The White Hawk Aztec dancers were two of the 18 diverse groups that performed at the World Arts Festival. By Yin Wu.
The White Hawk Aztec dancers were two of the 18 diverse groups that performed at the World Arts Festival. By Yin Wu.

Pedestrians strolling along River Street last Saturday paused as they reached the manicured stretch of sidewalk in front of the Tannery Arts Center. Throughout the afternoon, the courtyard in front of the Colligan Theater welcomed world dancers from Santa Cruz and surrounding areas to perform, filling the space with dances and sounds from Bali, Serbia, India and beyond. The Tannery hosted the 2016 Santa Cruz World Arts Festival, providing audiences and lucky passersby with free performances.

“The World Arts Festival is an annual festival we do to bring together all the incredible world artists that live here in Santa Cruz and the Bay Area that really exhibits the cultural richness and diversity of people in Santa Cruz,” said executive director of the Tannery World Dance and Cultural Center (TWDCC) Cat Willis.

The Tannery Arts Center is a campus-like collection of renovated and newly constructed buildings created specifically for artists. The center’s weekend-long festival included a full day of performances on Saturday, a ticketed performance at the Colligan Theater that evening and a day of free world dance classes on Sunday.

The Tannery supports diversity not only through events like TWDCC’s World Arts Festival but also by providing spaces for artists to work, live and to exhibit and sell their works. It contains 100 units of housing, 28 artist studio spaces and a theater. As one of Santa Cruz’s few designated low-income housing areas, the Tannery Lofts and their corresponding waitlists are at full capacity.

“It’s just incredible that this organization, this center, even exists,” Willis said. “That in and of itself is just a great message to the wider community about what it mean[s] to make sure that everybody can live in Santa Cruz.”

Among the 18 scheduled dance performances Saturday afternoon was the UC Santa Cruz Bollywood dance troupe, UCSC Kahaani. Co-captain Sumana Krishnakumar said their dances are hybrids of traditional Indian and contemporary styles to reflect the group members’ Indian American identities and introduce Bollywood dance to new audiences in a relatable manner.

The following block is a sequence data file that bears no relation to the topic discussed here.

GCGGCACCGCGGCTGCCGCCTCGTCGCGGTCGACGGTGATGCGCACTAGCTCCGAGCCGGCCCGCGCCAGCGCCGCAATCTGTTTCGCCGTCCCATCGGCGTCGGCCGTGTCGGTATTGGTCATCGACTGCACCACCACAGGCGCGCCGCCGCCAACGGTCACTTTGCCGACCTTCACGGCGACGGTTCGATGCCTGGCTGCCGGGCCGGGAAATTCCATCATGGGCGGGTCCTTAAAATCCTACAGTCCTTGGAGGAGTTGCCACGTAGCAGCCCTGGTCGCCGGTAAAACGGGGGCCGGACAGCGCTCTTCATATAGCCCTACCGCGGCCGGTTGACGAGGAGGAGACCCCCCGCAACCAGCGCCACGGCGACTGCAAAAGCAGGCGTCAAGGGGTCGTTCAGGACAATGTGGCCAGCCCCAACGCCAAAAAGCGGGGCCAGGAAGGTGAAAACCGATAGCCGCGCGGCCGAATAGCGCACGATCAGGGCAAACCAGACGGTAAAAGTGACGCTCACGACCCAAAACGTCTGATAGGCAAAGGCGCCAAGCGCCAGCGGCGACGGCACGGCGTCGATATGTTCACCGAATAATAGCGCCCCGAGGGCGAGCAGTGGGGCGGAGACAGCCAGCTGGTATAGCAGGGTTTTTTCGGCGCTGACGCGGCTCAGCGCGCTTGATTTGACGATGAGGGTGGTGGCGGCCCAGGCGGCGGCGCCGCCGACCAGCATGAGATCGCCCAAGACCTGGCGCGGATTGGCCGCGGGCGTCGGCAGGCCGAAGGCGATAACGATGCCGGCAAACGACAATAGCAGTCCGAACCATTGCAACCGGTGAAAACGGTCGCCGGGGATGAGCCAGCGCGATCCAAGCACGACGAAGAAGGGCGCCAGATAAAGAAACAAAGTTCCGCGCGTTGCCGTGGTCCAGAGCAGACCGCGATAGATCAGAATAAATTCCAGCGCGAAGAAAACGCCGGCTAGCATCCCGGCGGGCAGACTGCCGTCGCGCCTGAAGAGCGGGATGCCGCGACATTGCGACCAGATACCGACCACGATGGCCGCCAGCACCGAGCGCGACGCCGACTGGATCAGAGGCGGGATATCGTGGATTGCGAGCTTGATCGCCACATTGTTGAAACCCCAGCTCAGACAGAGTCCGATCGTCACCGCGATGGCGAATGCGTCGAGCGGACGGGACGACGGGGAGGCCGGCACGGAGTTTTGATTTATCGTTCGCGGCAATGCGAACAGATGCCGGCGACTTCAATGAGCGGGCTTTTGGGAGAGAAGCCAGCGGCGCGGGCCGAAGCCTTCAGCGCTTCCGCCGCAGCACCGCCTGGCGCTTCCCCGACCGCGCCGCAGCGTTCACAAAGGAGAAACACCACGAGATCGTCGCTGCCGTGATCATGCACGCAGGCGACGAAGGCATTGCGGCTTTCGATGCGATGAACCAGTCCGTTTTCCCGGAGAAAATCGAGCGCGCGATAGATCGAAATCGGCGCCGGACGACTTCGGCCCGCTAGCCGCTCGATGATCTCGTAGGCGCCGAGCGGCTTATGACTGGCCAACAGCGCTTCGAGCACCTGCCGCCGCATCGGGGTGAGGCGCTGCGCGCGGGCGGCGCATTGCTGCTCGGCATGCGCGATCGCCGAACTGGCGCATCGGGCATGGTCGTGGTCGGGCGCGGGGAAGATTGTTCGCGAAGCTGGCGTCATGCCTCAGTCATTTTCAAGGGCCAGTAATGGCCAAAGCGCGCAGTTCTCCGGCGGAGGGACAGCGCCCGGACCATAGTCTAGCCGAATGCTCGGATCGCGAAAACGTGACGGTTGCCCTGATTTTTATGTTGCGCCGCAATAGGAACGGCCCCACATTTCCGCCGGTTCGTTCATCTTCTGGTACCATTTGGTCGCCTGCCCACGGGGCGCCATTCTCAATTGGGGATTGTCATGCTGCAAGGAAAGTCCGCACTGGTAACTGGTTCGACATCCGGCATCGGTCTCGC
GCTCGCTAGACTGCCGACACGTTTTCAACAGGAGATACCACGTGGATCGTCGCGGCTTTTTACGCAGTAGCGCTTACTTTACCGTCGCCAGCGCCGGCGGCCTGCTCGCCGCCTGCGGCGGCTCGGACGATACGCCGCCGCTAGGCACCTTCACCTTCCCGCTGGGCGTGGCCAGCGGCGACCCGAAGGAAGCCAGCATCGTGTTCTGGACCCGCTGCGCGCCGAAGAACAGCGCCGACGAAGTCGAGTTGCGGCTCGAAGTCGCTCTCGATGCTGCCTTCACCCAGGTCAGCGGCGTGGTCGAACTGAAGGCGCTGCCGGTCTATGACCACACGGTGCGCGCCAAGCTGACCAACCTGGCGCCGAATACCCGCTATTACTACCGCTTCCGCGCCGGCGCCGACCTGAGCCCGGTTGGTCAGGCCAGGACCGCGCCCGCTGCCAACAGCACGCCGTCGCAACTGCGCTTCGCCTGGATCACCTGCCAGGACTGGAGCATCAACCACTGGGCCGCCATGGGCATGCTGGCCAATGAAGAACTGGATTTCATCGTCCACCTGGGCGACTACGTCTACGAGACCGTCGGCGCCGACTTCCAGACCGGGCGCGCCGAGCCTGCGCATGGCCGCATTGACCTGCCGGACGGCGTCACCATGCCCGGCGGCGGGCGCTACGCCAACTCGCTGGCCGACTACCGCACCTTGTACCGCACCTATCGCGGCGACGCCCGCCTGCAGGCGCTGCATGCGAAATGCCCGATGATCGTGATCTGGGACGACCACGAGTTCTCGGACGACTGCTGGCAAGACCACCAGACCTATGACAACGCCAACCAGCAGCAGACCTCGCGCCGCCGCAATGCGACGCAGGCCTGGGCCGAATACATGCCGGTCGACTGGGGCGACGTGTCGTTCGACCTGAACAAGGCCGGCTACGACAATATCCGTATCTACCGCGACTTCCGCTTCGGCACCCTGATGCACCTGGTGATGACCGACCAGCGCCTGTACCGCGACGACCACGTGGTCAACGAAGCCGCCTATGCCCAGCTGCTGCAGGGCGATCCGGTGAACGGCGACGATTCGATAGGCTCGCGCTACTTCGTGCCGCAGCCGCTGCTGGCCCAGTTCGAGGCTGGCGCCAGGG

“Every year, as we perform more and more, people are becoming more aware of who we are and what we try to present to the community,” said the other co-captain Nagashree Setlur.

Setlur said when she was a freshman at UCSC no one had any idea what Bollywood dance was, but now in her fourth year, she said Bollywood has gained popularity, and now she is frequently asked about it.

Stella Adelman, a dancer and company manager with Arenas Dance Company, said it is significant to acknowledge world dance in its own dedicated space.

“I really appreciate the fact this festival has given the chance for a really mixed group of people to share their artistic voice, vision and culture and to say we value people no matter what artistic background they’re from,” Adelman said.

Adelman studied and lived in Cuba and said for a long time people’s ideas of Cuba were incomplete and limited to exoticism or politics, but also said things are changing rapidly as a result of the U.S.’s renewed relationship with the nation.

“It’s been fantastic for people who may not know about Cuba and Cuban culture to show this other side,” Adelman said. “Here’s some of the art, and here’s some of the culture.”

Along with its reputation as an artistic and creative hub, the Tannery Arts Center also helps mediate housing insecurity for low-income artists and community members. According to the center’s website, artists often have difficulty in finding spaces both affordable and accommodating to their unique work needs. Tannery Lofts house those who earn less than the surrounding area’s median income.

“Creating artwork, it’s a life’s work. It’s not something you do on the side,” said TWDCC Executive Director Cat Willis.